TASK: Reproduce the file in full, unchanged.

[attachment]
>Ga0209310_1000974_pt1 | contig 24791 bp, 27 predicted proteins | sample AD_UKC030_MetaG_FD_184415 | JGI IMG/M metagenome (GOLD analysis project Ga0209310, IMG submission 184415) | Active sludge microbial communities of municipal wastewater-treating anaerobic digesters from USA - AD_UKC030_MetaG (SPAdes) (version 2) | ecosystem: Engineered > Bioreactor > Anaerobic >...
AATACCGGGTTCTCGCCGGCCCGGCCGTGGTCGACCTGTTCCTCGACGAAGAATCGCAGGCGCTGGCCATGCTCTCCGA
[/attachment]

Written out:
>Ga0209310_1000974_pt1 | contig 24791 bp, 27 predicted proteins | sample AD_UKC030_MetaG_FD_184415 | JGI IMG/M metagenome (GOLD analysis project Ga0209310, IMG submission 184415) | Active sludge microbial communities of municipal wastewater-treating anaerobic digesters from USA - AD_UKC030_MetaG (SPAdes) (version 2) | ecosystem: Engineered > Bioreactor > Anaerobic >...
AATACCGGGTTCTCGCCGGCCCGGCCGTGGTCGACCTGTTCCTCGACGAAGAATCGCAGGCGCTGGCCATGCTCTCCGA